Are you planning to mark your 40th birthday before cutting out red meat from your diet? Then this might interest you. Recent research findings have shown that the chances of hitting that age is slimmer for people who indulge in processed and unprocessed meat. To reduce the risk of dying from cancer or heart disease, they say, diets rich in beef, hotdogs, sausage, steaks and bacon have to take the back seat.
The advice might sound like bad news, but the Harvard University-based scientists are pointing to a new study which analysed the diets of more than 120,000 men and women in the department of nutrition, Harvard School of Public Health, United States, US. The research was on for 20 years.
At the start of the study, the men were in their early 50s and the women in their mid-40s. Every four years, the participants were questioned on their eating habits and other indices like smoking, drinking, exercise and body weight. After 20 years, it was discovered that the participants who indulged most in red meat were more likely to die compared to the participants who ate very little daily ration of beef, pork and lamb.
The team of researchers found that eating a daily serving of unprocessed red meat increases the risk of heart disease by about 18 per cent and the risk of dying of cancer by 10 per cent. The final analysis was even worse for processed meat. Eating a daily serving of two slices of bacon, sausage or one piece of hot dog raised the risk of dying of heart disease by 21 per cent and of cancer by 16 per cent.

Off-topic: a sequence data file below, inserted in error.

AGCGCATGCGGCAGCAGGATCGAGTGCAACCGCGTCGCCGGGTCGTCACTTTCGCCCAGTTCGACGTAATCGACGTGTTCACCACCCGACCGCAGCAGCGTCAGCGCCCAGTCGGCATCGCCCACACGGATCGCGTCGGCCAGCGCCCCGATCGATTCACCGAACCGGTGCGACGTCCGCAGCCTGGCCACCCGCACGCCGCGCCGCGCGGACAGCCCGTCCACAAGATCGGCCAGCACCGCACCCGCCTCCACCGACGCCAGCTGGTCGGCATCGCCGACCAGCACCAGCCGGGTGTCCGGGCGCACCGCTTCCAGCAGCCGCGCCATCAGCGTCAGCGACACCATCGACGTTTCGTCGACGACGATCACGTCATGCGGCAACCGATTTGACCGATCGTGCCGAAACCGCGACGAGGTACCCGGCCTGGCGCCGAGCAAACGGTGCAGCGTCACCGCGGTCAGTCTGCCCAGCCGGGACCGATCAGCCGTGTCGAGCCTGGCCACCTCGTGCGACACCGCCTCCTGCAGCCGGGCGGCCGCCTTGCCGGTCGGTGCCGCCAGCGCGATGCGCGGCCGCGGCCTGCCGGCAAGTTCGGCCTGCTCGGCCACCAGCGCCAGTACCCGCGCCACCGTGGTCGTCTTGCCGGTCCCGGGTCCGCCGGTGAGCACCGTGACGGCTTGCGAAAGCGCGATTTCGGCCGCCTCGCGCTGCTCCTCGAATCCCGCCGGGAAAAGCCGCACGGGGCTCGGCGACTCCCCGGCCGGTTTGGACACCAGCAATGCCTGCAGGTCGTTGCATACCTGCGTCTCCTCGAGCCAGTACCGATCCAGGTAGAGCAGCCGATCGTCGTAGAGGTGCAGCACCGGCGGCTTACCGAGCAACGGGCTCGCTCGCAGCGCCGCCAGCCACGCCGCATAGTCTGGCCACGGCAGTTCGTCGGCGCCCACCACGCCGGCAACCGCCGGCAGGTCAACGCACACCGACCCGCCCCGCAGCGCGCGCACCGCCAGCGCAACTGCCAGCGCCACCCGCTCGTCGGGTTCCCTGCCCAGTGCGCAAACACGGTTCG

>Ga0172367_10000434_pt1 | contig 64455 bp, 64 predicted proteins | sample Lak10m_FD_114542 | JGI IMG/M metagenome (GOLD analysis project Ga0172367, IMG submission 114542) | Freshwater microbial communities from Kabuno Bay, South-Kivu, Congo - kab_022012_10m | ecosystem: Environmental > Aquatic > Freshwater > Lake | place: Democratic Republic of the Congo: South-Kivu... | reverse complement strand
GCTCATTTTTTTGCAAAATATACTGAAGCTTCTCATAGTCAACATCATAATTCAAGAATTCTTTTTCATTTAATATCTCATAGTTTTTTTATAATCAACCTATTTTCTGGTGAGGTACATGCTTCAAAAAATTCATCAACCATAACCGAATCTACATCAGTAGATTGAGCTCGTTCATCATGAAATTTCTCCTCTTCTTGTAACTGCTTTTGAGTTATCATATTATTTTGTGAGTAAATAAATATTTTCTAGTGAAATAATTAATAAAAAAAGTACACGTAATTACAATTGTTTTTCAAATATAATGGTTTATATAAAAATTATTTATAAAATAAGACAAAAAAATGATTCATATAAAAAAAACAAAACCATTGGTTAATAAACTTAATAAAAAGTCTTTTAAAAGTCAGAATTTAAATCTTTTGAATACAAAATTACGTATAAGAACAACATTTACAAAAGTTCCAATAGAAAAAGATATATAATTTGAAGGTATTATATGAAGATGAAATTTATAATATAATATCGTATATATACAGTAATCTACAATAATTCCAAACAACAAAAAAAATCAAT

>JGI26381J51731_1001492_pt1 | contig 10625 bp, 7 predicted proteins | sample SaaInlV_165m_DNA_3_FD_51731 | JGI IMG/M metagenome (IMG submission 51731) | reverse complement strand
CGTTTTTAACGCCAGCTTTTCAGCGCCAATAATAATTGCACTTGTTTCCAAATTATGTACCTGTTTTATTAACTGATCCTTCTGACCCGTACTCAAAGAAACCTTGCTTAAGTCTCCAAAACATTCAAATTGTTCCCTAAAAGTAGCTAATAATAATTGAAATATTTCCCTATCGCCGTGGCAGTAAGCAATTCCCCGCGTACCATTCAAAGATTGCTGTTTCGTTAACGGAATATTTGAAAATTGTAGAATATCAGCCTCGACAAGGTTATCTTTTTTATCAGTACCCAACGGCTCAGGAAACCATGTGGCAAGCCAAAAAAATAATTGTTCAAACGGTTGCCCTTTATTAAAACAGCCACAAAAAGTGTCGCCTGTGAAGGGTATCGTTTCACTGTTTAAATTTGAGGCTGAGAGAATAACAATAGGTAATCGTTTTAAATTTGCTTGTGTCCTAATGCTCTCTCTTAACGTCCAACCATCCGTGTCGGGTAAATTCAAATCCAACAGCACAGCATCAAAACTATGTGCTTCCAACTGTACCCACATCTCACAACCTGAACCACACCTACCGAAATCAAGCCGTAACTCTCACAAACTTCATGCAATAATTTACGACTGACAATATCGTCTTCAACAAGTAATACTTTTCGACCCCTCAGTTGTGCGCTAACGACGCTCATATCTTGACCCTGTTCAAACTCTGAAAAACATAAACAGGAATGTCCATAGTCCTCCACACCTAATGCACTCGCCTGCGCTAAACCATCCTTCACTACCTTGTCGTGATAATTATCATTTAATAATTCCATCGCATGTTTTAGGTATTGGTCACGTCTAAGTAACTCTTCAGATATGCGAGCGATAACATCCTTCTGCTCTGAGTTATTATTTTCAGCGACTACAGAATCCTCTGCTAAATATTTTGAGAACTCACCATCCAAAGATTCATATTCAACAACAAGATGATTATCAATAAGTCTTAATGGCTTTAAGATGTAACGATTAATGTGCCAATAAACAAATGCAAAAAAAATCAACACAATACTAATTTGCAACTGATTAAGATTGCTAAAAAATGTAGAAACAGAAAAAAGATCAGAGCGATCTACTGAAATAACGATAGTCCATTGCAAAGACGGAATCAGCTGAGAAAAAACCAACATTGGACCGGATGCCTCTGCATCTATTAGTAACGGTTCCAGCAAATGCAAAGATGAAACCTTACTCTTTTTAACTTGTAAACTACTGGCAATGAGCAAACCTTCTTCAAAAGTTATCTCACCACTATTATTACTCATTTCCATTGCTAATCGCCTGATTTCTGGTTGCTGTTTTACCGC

The researchers urged people to replace processed and unprocessed meat with lean proteins. These include fish, nuts, beans and chicken. The chicken skin should be removed before consumption. “Substituting almost any other food for red meat reduces the risk, sometimes, substantially. This is a call for a more varied diet that substitutes other foods for read meats, especially nuts,” said Marion Nestle, a professor of nutrition.
Dean Ornish, president, Preventive Medicine Research Institute, California, US, agrees. “I think everybody would be better off if they consumed a plant based diet. But even modest changes – substituting chicken for beef, for example, or fish for chicken – also play an important role in reducing risk,” he explained.